IN CASE you are wondering what you may have accidentally stumbled upon new reader or if you are a regular in the Marlbank tavern sitting on a virtual stool and wanting a long promised mission statement, well we have been beavering away down here close to the invisible border working on a few jazz charts for the chalkboard while listing as well as listening, fortuitous typo there, to Public Image Limited on the jukebox. Hooray.

THINK of Marlbank as a pal helping you out now and again. You look in the paper. Nada. You turn on the telly, nope. You surf the net, a bit of boasting and a few reheated pies left over from the night before. Hardly ideal.

WHAT we do here heated up fresh from the freezer by a skeleton crew of top jazz chefs on the waiting list for cordon bleu training meantime working tirelessly for the love of it rustled up from meagre resources is to give you wings, often of the chicken variety admittedly, to fly off to find the great jazz that you know is out there, hear a word or two from the top players speaking candidly while taking time to relax and consider the state of the planet over a game of shove ha’penny, and even offer a few tips about the festivals you want to rock up to before too much precious time slips away and your embouchure goes to pot.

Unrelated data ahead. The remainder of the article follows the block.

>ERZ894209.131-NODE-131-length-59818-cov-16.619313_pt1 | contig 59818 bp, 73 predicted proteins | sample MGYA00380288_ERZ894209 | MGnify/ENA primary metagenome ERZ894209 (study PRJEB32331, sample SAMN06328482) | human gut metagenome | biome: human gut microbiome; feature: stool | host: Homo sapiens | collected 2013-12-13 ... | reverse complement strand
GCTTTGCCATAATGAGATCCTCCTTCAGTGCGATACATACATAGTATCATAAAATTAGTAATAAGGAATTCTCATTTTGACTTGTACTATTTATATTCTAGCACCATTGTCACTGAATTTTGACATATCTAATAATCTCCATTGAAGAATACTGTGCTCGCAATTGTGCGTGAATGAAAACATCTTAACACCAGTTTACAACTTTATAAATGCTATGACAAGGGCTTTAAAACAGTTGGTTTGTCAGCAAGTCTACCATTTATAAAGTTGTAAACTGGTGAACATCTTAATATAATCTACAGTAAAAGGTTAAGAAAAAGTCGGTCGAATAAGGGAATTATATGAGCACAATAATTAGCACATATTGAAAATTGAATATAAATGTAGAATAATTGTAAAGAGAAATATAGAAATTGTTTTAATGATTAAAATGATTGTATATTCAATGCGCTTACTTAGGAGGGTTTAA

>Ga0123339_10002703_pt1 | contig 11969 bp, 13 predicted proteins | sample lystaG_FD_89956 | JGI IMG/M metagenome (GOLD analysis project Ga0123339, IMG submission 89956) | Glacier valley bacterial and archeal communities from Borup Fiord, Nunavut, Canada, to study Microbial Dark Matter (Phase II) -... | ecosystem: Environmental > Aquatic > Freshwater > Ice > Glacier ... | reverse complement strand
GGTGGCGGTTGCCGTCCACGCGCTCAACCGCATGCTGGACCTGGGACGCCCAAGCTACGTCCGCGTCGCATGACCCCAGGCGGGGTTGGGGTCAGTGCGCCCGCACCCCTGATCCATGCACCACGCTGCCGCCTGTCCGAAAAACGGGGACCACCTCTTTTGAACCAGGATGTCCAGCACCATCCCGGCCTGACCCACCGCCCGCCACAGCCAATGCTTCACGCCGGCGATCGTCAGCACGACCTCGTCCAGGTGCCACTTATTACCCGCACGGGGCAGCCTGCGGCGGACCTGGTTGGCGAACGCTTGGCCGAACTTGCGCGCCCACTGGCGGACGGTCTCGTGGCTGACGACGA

THERE is an invisible border and it is staying that way meaning all styles are welcome in these bucolic parts. Obviously however we reserve the right to retain a healthy sense of humour when the new Euge Groove album is on the turntable.

LASTLY, dip in, the water is warm, and in the words of that great butter ambassador and memoirist John Lydon speaking to The Guardian oh centuries ago: “don't let anybody step over that line — it's an invisible line, but it's respect for somebody's space."